Hypocalcemia
Morbidity
Vocal Cord Paralysis
Incidence
Recurrent Laryngeal Nerve
Replantation
Length of Stay
Databases
Neck Dissection
Wounds and Injuries
Goiter
Wound Infection
Hematoma
Dissection
Thyroid Gland
Cross-Sectional Studies
Demography
Confidence Intervals
Mortality

ASJC Scopus subject areas

  • Otorhinolaryngology

Cite this

Assessment of the morbidity and complications of total thyroidectomy. / Bhattacharyya, Neil; Fried, Marvin P.

In: Archives of Otolaryngology - Head and Neck Surgery, Vol. 128, No. 4, 2002, p. 389-392.

Research output: Contribution to journalArticle

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abstract = "Objective: To determine the incidence and predictive factors for complications after total thyroidectomy. Design: Cross-sectional analysis of a national database on total thyroidectomy cases. Methods: The National Hospital Data Survey database was examined and all cases of total thyroidectomy performed during 1995 to 1999 were extracted. In addition to demographic information, postoperative complications including hypocalcemia, recurrent laryngeal nerve paralysis, wound complications, and medical morbidities were identified. Statistical analysis was conducted to determine potential predictive factors for postoperative complications. Results: A total of 517 patients were identified (mean age, 48.3 years). The most common indications for total thyroidectomy were thyroid malignancy and goiter (73.9{\%} of cases). Eighty-one patients (15.7{\%}) underwent an associated nodal dissection along with total thyroidectomy, and 16 patients (3.1{\%}) underwent parathyroid reimplantation. The mean length of stay was 2.5 days (95{\%} confidence interval, 2.3-2.8 days). The incidence of post-operative wound hematoma was 1.0{\%}, wound infection was 0.2{\%}, and mortality rate was 0.2{\%}. The incidence of post-operative hypocalcemia was 6.2{\%}. Younger age was statistically associated with an increased incidence of hypocalcemia (P =.002, t test), whereas sex (P=.48), indication for surgery (P =.32), parathyroid reimplantation (P>.99), and associated neck dissection (P=.21) were not. The mean length of stay was 2.5 days and was unaffected by occurrence of postoperative hypocalcemia. The incidences of unilateral and bilateral vocal cord paralyses were 0.77{\%} and 0.39{\%}, respectively. Conclusions: Postoperative hypocalcemia is the most common immediate surgical complication of total thyroidectomy. Other complications, including recurrent laryngeal nerve paralysis, can be expected at rates approximating 1{\%}.",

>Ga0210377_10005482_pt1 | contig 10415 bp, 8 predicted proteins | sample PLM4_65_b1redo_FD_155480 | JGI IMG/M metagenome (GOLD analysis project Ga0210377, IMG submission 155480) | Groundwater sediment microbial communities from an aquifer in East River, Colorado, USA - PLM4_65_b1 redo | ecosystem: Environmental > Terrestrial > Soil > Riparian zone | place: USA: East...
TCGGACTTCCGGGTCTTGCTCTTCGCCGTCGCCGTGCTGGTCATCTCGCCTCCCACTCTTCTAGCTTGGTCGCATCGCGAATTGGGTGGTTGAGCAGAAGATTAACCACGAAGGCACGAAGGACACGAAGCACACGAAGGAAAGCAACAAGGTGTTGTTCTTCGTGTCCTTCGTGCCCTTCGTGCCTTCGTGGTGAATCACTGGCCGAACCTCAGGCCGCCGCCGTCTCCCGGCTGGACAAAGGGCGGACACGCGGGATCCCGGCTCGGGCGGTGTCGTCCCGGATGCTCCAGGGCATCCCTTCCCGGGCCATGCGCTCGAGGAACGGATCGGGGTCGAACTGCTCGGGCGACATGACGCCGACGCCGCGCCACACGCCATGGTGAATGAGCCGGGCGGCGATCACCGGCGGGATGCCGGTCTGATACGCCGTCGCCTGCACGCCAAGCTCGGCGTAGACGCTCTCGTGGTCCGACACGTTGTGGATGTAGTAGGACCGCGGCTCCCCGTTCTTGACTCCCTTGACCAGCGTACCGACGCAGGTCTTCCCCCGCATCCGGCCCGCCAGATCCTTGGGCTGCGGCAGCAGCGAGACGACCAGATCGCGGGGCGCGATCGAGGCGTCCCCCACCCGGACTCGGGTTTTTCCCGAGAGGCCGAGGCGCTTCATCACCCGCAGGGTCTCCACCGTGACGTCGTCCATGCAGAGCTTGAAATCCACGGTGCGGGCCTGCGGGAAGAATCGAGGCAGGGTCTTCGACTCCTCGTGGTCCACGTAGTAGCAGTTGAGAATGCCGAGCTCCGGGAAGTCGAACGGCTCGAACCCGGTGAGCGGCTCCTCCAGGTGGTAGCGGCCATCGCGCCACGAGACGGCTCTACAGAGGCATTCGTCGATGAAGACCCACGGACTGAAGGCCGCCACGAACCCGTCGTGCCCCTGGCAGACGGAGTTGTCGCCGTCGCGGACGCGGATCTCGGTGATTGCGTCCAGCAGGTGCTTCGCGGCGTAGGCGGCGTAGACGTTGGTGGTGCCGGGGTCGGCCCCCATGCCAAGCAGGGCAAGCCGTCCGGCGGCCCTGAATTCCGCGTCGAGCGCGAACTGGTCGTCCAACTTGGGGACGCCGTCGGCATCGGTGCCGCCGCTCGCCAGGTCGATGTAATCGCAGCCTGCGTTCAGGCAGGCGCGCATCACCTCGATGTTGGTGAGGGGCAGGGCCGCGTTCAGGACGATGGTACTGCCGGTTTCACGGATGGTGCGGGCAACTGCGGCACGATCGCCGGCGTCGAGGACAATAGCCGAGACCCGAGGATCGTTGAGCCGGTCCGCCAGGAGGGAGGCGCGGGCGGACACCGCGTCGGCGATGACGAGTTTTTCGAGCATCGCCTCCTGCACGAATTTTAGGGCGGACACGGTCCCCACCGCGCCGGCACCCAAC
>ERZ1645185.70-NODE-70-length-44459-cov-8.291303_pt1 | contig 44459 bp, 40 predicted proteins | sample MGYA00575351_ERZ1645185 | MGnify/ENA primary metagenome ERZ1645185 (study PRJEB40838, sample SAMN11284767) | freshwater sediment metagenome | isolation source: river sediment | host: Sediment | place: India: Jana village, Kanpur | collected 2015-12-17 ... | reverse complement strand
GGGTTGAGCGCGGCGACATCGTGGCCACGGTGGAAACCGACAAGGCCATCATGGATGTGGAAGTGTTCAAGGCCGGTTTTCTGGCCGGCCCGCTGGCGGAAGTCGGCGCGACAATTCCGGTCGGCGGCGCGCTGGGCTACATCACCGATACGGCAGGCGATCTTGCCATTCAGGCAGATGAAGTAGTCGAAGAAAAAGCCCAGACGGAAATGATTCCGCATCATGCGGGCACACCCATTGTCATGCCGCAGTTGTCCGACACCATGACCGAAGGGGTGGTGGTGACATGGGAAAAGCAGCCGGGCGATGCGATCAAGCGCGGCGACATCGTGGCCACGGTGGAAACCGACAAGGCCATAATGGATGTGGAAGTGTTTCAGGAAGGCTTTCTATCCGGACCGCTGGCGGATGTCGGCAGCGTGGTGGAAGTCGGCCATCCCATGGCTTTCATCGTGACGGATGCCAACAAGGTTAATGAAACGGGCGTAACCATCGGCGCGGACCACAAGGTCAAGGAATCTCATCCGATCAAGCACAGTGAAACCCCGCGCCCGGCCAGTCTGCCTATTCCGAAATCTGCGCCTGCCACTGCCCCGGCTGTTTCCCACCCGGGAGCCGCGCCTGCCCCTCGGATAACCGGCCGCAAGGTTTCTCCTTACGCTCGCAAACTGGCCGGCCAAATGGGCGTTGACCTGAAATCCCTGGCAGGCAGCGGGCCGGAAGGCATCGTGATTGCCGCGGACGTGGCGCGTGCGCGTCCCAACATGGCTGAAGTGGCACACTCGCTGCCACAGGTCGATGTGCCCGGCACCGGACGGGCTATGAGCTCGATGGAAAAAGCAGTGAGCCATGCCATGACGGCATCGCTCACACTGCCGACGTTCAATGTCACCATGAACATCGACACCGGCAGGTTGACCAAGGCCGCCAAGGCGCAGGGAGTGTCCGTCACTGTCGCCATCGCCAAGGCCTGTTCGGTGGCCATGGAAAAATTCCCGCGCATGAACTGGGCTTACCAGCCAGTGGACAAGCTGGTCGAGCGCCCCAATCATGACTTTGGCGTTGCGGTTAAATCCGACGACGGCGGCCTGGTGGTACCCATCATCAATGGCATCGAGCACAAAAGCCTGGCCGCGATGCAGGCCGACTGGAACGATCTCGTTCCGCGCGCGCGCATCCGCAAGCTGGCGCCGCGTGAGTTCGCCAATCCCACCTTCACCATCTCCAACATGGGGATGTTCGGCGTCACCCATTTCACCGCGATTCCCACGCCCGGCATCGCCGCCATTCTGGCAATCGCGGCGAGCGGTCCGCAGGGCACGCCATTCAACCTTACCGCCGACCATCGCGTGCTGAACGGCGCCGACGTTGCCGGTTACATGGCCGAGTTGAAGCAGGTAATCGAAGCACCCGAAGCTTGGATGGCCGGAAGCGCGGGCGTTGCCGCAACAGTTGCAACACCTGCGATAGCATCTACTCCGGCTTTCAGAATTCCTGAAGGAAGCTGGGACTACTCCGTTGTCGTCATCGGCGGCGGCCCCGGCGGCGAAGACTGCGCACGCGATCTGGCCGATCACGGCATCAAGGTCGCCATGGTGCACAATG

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AB - Objective: To determine the incidence and predictive factors for complications after total thyroidectomy. Design: Cross-sectional analysis of a national database on total thyroidectomy cases. Methods: The National Hospital Data Survey database was examined and all cases of total thyroidectomy performed during 1995 to 1999 were extracted. In addition to demographic information, postoperative complications including hypocalcemia, recurrent laryngeal nerve paralysis, wound complications, and medical morbidities were identified. Statistical analysis was conducted to determine potential predictive factors for postoperative complications. Results: A total of 517 patients were identified (mean age, 48.3 years). The most common indications for total thyroidectomy were thyroid malignancy and goiter (73.9% of cases). Eighty-one patients (15.7%) underwent an associated nodal dissection along with total thyroidectomy, and 16 patients (3.1%) underwent parathyroid reimplantation. The mean length of stay was 2.5 days (95% confidence interval, 2.3-2.8 days). The incidence of post-operative wound hematoma was 1.0%, wound infection was 0.2%, and mortality rate was 0.2%. The incidence of post-operative hypocalcemia was 6.2%. Younger age was statistically associated with an increased incidence of hypocalcemia (P =.002, t test), whereas sex (P=.48), indication for surgery (P =.32), parathyroid reimplantation (P>.99), and associated neck dissection (P=.21) were not. The mean length of stay was 2.5 days and was unaffected by occurrence of postoperative hypocalcemia. The incidences of unilateral and bilateral vocal cord paralyses were 0.77% and 0.39%, respectively. Conclusions: Postoperative hypocalcemia is the most common immediate surgical complication of total thyroidectomy. Other complications, including recurrent laryngeal nerve paralysis, can be expected at rates approximating 1%.